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Title: Multiresolution persistent homology for excessively large biomolecular datasets

Abstract

Although persistent homology has emerged as a promising tool for the topological simplification of complex data, it is computationally intractable for large datasets. We introduce multiresolution persistent homology to handle excessively large datasets. We match the resolution with the scale of interest so as to represent large scale datasets with appropriate resolution. We utilize flexibility-rigidity index to access the topological connectivity of the data set and define a rigidity density for the filtration analysis. By appropriately tuning the resolution of the rigidity density, we are able to focus the topological lens on the scale of interest. The proposed multiresolution topological analysis is validated by a hexagonal fractal image which has three distinct scales. We further demonstrate the proposed method for extracting topological fingerprints from DNA molecules. In particular, the topological persistence of a virus capsid with 273 780 atoms is successfully analyzed which would otherwise be inaccessible to the normal point cloud method and unreliable by using coarse-grained multiscale persistent homology. The proposed method has also been successfully applied to the protein domain classification, which is the first time that persistent homology is used for practical protein domain analysis, to our knowledge. The proposed multiresolution topological method has potential applications inmore » arbitrary data sets, such as social networks, biological networks, and graphs.« less

Authors:
;  [1];  [1]
  1. Department of Mathematics, Michigan State University, East Lansing, Michigan 48824 (United States)
Publication Date:
OSTI Identifier:
22489667
Resource Type:
Journal Article
Journal Name:
Journal of Chemical Physics
Additional Journal Information:
Journal Volume: 143; Journal Issue: 13; Other Information: (c) 2015 AIP Publishing LLC; Country of input: International Atomic Energy Agency (IAEA); Journal ID: ISSN 0021-9606
Country of Publication:
United States
Language:
English
Subject:
37 INORGANIC, ORGANIC, PHYSICAL AND ANALYTICAL CHEMISTRY; ATOMS; DATASETS; DENSITY; DNA; MOLECULES; PROTEINS

Citation Formats

Xia, Kelin, Zhao, Zhixiong, Wei, Guo-Wei, Department of Electrical and Computer Engineering, Michigan State University, East Lansing, Michigan 48824, and Department of Biochemistry and Molecular Biology, Michigan State University, East Lansing, Michigan 48824. Multiresolution persistent homology for excessively large biomolecular datasets. United States: N. p., 2015. Web. doi:10.1063/1.4931733.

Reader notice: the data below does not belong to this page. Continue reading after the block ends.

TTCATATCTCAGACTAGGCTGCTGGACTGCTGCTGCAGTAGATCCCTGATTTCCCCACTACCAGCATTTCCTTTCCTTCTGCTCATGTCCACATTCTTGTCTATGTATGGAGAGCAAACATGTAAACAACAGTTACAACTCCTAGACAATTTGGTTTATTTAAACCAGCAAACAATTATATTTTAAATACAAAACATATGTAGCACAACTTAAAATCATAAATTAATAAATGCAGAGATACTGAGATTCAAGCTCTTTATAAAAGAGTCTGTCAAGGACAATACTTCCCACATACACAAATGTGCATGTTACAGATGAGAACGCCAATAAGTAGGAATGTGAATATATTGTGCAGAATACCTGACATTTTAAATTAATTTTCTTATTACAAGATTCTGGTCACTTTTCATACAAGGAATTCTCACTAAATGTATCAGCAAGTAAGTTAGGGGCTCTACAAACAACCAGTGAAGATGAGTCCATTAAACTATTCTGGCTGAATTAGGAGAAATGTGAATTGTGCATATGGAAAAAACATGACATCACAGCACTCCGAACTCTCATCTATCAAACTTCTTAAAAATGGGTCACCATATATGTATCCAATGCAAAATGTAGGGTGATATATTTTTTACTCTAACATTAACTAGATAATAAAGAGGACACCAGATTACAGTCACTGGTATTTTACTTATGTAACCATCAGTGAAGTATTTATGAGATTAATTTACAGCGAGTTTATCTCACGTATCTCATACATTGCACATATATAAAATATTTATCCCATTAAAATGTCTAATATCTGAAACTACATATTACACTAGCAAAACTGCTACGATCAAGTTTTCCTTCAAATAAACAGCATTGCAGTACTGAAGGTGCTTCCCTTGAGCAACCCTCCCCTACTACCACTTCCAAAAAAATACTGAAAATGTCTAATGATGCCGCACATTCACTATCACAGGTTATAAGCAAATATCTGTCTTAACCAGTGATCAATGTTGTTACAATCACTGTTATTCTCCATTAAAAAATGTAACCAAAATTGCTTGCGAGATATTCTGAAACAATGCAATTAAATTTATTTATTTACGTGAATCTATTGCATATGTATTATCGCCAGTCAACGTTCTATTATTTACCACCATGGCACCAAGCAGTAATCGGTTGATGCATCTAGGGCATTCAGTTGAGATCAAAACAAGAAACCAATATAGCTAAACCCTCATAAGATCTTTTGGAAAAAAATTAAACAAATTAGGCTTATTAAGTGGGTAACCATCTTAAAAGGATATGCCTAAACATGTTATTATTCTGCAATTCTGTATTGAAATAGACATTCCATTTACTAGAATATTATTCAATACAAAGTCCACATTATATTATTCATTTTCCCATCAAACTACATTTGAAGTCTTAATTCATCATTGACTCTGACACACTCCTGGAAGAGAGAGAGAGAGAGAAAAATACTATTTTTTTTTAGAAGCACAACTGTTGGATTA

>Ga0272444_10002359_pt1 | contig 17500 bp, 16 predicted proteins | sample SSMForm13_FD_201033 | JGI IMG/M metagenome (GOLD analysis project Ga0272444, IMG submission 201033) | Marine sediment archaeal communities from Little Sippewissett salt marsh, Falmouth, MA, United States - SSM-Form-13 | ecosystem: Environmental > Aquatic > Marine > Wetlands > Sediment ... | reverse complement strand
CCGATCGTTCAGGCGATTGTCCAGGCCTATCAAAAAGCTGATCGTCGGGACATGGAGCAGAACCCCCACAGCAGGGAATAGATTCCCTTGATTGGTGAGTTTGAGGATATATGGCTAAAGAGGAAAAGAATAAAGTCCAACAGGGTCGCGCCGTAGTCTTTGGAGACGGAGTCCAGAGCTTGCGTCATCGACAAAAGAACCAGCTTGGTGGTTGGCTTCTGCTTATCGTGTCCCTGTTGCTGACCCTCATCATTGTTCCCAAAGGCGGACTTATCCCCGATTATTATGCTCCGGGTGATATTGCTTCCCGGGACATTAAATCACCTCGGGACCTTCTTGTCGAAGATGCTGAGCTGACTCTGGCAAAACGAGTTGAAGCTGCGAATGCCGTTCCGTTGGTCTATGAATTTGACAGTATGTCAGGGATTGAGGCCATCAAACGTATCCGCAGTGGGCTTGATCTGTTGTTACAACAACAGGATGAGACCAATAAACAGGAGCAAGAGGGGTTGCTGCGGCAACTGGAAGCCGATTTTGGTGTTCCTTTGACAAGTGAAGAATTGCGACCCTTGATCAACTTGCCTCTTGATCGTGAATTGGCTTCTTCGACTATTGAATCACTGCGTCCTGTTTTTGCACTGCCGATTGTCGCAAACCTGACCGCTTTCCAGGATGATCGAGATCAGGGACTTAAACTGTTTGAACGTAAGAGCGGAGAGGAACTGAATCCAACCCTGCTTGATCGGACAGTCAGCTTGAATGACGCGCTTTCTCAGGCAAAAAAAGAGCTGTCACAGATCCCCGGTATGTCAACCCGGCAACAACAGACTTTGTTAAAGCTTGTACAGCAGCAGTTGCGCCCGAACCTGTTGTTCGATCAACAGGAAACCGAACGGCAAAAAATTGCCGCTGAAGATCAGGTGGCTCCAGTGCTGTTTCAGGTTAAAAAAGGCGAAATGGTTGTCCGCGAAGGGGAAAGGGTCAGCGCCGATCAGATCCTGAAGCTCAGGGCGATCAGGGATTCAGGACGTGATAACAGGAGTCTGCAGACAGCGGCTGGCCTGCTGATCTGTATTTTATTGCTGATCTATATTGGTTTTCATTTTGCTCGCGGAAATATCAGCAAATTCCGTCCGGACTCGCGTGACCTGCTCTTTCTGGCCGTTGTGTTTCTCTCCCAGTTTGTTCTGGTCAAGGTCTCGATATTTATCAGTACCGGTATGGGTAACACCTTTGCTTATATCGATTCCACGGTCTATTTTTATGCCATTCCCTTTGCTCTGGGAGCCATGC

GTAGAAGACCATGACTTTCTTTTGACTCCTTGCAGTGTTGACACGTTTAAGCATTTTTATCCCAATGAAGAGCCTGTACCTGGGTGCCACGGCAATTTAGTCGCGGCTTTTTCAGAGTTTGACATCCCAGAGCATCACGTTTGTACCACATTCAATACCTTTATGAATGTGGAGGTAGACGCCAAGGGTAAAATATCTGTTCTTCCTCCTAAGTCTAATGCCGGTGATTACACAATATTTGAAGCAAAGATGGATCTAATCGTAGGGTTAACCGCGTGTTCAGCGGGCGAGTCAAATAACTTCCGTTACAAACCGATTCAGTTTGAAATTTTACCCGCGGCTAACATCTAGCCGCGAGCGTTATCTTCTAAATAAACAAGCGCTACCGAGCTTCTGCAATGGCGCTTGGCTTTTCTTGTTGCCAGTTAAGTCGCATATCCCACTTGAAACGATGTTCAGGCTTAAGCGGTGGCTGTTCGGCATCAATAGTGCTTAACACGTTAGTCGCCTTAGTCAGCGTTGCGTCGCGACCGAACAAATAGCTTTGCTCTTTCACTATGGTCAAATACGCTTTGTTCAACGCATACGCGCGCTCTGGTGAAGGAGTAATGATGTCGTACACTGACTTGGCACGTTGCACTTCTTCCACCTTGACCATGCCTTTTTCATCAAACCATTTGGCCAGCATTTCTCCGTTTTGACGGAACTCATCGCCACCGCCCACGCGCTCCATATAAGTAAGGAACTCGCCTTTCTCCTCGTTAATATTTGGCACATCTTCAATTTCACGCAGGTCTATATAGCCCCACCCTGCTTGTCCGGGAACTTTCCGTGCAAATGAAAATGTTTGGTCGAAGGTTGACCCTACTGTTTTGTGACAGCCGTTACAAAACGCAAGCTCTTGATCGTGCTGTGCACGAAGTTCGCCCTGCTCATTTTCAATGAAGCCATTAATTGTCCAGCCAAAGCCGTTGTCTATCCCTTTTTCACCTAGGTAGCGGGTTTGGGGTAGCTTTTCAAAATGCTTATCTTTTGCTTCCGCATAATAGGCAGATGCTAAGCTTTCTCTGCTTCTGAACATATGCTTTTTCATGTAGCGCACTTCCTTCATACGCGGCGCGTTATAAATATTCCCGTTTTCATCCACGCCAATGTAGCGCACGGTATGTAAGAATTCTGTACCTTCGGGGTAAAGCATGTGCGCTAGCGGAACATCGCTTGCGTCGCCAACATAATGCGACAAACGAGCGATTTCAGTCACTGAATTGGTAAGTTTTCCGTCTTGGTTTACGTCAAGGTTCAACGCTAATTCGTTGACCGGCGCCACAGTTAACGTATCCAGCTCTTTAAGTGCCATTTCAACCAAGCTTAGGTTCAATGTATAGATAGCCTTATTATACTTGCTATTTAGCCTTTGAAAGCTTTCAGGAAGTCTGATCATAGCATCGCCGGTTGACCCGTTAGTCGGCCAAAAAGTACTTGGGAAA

Xia, Kelin, Zhao, Zhixiong, Wei, Guo-Wei, Department of Electrical and Computer Engineering, Michigan State University, East Lansing, Michigan 48824, & Department of Biochemistry and Molecular Biology, Michigan State University, East Lansing, Michigan 48824. Multiresolution persistent homology for excessively large biomolecular datasets. United States. https://doi.org/10.1063/1.4931733
Xia, Kelin, Zhao, Zhixiong, Wei, Guo-Wei, Department of Electrical and Computer Engineering, Michigan State University, East Lansing, Michigan 48824, and Department of Biochemistry and Molecular Biology, Michigan State University, East Lansing, Michigan 48824. Wed . "Multiresolution persistent homology for excessively large biomolecular datasets". United States. https://doi.org/10.1063/1.4931733.
@article{osti_22489667,
title = {Multiresolution persistent homology for excessively large biomolecular datasets},
author = {Xia, Kelin and Zhao, Zhixiong and Wei, Guo-Wei and Department of Electrical and Computer Engineering, Michigan State University, East Lansing, Michigan 48824 and Department of Biochemistry and Molecular Biology, Michigan State University, East Lansing, Michigan 48824},
abstractNote = {Although persistent homology has emerged as a promising tool for the topological simplification of complex data, it is computationally intractable for large datasets. We introduce multiresolution persistent homology to handle excessively large datasets. We match the resolution with the scale of interest so as to represent large scale datasets with appropriate resolution. We utilize flexibility-rigidity index to access the topological connectivity of the data set and define a rigidity density for the filtration analysis. By appropriately tuning the resolution of the rigidity density, we are able to focus the topological lens on the scale of interest. The proposed multiresolution topological analysis is validated by a hexagonal fractal image which has three distinct scales. We further demonstrate the proposed method for extracting topological fingerprints from DNA molecules. In particular, the topological persistence of a virus capsid with 273 780 atoms is successfully analyzed which would otherwise be inaccessible to the normal point cloud method and unreliable by using coarse-grained multiscale persistent homology. The proposed method has also been successfully applied to the protein domain classification, which is the first time that persistent homology is used for practical protein domain analysis, to our knowledge. The proposed multiresolution topological method has potential applications in arbitrary data sets, such as social networks, biological networks, and graphs.},
doi = {10.1063/1.4931733},
url = {https://www.osti.gov/biblio/22489667}, journal = {Journal of Chemical Physics},
issn = {0021-9606},
number = 13,
volume = 143,
place = {United States},
year = {2015},
month = {10}
}